Recently I was ‘doing the expat thing’ and comparing cultures.
While strolling around Paris during a brief trip, I was struck by the numbers of people sitting outside the café’s taking their coffees in the open air.
It was mid-morning and there was a fairly stiff and chilly wind. It wasn’t actually raining but there was a grey dampness in the air and overall my first thought was a hot chocolate by a fire was more in order rather than watching the world go by on a pavement café.
Still, in my experience many continental cities take the ‘outdoors’ rather more seriously than many in the English speaking world.
Now this is normally attributed to weather and there’s some truth in that. Clearly a tearoom in, say, Aberdeen is going to have rather fewer opportunities to get out the tables and parasols than one in Marseille or Rome.
Yet this isn’t really the only explanation. The weather in Calais, Dieppe or Zeebrugge isn’t really any different to that just across a short distance of water in England in places such as Dover, Newhaven or Felixstowe, yet even on a nice day you’ll have trouble finding an outside café in those English towns, whereas they’re common in their partner ports on the continent.
Many people have pontificated on this and never reached a satisfactory conclusion, so I’m not going to try! What I will say is that it seems obvious that getting that ‘fresh air’ when eating or drinking is somehow a more central part of many cultures that it is in the English-speaking world. In many overseas cities it doesn’t even have to be sunny – just the absence of rain will be enough to get the tables and chairs springing up on the pavements.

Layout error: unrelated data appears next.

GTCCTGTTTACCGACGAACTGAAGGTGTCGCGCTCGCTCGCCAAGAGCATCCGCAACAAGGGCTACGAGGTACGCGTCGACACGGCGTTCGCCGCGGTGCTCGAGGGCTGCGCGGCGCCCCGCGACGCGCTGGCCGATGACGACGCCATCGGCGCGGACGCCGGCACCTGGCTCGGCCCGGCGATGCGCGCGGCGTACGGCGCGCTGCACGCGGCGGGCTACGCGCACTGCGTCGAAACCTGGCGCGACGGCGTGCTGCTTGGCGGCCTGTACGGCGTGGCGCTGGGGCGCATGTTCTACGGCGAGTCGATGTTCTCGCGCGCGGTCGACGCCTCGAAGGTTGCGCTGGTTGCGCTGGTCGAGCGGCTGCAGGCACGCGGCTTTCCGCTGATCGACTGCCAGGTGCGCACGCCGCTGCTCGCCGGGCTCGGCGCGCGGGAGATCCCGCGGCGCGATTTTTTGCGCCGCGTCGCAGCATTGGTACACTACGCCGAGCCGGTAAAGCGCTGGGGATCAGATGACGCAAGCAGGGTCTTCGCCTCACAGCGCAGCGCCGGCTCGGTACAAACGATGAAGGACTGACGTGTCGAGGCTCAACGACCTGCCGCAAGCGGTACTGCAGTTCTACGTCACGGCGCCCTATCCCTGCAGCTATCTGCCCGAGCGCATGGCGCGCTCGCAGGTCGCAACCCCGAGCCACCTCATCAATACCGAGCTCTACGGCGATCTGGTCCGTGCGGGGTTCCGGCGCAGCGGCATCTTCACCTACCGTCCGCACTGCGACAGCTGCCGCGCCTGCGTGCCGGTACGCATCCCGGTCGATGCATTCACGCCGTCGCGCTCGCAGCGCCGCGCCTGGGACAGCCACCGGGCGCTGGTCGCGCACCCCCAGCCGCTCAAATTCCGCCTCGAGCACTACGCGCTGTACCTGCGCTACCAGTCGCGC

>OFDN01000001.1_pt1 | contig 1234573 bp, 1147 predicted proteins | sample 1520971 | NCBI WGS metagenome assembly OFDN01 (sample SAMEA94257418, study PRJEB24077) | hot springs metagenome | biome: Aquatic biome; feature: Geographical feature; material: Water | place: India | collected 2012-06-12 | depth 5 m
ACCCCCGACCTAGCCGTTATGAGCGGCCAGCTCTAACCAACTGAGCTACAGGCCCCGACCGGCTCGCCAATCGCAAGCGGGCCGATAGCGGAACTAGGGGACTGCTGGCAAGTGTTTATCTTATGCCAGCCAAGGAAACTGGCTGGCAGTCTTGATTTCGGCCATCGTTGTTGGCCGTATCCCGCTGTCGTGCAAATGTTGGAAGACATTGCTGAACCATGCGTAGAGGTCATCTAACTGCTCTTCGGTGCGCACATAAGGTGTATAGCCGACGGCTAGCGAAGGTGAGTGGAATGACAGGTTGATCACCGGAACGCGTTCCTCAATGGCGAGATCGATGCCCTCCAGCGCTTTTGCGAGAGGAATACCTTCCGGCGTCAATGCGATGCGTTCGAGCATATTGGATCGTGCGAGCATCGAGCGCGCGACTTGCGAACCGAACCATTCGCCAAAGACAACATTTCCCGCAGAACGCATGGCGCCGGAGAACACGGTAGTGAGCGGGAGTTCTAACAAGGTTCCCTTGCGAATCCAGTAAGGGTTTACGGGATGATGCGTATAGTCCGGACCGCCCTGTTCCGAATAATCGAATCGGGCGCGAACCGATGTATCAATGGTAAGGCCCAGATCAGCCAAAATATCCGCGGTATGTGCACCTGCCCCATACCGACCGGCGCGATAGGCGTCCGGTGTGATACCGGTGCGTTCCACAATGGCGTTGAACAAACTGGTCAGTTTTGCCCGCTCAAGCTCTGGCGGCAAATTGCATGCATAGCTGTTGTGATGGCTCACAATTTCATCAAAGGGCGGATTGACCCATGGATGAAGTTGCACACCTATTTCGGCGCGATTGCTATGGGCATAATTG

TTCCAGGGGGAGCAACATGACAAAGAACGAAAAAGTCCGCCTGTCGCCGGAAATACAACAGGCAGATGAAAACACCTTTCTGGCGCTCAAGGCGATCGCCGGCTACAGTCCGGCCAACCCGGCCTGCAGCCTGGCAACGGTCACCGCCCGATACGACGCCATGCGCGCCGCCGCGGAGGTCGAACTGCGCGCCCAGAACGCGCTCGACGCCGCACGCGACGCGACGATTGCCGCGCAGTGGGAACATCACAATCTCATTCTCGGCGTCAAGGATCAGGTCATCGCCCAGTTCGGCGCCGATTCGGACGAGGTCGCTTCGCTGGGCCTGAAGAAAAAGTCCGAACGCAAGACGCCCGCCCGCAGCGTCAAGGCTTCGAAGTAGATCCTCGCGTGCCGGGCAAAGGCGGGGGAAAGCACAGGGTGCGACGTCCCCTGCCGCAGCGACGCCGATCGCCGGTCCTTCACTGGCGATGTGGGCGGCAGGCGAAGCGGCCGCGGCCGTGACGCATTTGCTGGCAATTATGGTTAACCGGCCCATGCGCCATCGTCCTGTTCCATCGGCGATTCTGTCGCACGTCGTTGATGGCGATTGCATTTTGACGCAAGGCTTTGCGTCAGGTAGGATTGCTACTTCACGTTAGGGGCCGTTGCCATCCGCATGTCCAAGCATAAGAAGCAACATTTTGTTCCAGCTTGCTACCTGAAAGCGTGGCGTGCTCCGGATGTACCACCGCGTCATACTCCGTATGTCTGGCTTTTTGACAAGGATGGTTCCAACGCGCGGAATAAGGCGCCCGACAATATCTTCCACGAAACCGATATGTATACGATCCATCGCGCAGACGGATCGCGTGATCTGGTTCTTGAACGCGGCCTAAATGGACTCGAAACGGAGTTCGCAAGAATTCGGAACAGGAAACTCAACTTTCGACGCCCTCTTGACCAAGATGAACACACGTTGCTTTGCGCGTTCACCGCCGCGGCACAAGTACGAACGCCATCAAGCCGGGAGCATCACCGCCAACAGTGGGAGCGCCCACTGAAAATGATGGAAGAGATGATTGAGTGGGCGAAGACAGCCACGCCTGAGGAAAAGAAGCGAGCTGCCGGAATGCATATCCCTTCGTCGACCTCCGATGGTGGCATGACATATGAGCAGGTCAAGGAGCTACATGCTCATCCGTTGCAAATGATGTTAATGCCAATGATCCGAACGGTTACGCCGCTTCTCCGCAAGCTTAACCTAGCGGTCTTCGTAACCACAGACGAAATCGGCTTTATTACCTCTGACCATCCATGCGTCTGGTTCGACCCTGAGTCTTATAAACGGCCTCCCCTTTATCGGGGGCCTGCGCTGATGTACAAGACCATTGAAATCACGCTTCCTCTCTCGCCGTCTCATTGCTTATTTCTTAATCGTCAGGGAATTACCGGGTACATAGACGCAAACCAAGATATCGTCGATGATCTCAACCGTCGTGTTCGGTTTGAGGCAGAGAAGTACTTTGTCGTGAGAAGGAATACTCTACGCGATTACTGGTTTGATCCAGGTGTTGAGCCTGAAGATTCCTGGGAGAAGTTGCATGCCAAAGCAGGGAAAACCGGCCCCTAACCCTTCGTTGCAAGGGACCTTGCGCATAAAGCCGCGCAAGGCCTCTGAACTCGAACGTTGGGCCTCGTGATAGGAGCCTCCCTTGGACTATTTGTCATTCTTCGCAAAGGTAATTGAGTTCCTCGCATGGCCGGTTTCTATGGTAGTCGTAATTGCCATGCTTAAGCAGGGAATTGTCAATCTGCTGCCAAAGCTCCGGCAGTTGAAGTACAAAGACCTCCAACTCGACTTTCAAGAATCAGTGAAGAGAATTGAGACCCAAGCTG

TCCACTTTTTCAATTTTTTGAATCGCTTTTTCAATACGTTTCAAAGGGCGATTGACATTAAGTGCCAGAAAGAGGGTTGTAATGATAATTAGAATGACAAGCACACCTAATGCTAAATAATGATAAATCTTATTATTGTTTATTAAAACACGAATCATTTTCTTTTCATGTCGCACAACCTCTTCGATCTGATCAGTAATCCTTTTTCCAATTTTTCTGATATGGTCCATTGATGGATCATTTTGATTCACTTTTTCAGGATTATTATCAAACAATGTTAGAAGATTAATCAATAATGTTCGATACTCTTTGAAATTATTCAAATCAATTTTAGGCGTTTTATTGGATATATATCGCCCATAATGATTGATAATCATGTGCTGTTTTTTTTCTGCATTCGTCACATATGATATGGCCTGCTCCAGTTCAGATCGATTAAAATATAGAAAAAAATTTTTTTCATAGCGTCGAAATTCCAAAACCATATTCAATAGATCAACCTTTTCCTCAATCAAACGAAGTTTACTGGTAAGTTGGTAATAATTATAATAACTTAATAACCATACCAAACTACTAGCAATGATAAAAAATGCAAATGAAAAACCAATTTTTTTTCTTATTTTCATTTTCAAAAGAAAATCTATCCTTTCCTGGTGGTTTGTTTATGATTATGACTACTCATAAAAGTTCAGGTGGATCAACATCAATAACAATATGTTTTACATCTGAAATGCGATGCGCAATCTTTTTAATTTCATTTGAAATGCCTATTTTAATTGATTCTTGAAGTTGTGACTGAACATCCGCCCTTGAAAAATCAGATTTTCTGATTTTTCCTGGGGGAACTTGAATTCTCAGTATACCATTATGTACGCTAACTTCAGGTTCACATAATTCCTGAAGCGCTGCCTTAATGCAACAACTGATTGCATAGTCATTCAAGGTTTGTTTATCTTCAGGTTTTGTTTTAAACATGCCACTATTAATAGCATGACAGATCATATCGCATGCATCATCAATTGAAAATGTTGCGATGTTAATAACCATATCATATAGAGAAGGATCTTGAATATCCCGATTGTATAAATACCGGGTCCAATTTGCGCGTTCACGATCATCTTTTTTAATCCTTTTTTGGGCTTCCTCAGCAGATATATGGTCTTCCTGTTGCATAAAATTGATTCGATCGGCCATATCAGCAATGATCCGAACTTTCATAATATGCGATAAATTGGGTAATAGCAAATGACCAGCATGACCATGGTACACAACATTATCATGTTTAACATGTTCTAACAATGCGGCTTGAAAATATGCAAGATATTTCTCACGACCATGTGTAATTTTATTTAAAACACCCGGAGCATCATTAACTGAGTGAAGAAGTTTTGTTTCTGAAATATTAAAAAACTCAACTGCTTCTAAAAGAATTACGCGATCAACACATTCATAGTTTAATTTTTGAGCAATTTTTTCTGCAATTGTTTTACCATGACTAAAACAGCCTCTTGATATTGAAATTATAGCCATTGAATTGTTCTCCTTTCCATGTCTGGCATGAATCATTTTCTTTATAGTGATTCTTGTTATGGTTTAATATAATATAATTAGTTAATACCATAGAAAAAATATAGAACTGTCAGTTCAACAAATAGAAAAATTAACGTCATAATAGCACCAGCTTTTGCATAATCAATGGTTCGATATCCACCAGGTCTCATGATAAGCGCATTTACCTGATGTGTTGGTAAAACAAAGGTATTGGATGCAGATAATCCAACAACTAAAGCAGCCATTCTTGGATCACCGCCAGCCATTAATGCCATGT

I re-convinced myself of this basic truth by admiring the determination of the local Parisians to experience the open air and happened to mention this later in the day to someone I was talking to.
“What do you mean?” they responded.
So I ran through my observations and wise conclusions about the differences between Parisians and Londoners in this respect.
“You’d never get Londoners sitting outside in this weather” I sagely commented.
My companion sighed.
“It is nothing to do with determination to get outside. The weather is too miserable for that. It is just that the law now forbids smoking inside public premises like cafés so people have to sit outside to smoke. No French person would be stupid enough to sit outside in this weather unless they had to.”
Embarrassed at my dismal failure to think laterally for reasons people could all be sitting outside, I changed the subject quickly.
It just goes to show – don’t be too quick to attribute explanations to things because they happen to fit your own prejudices and opinions!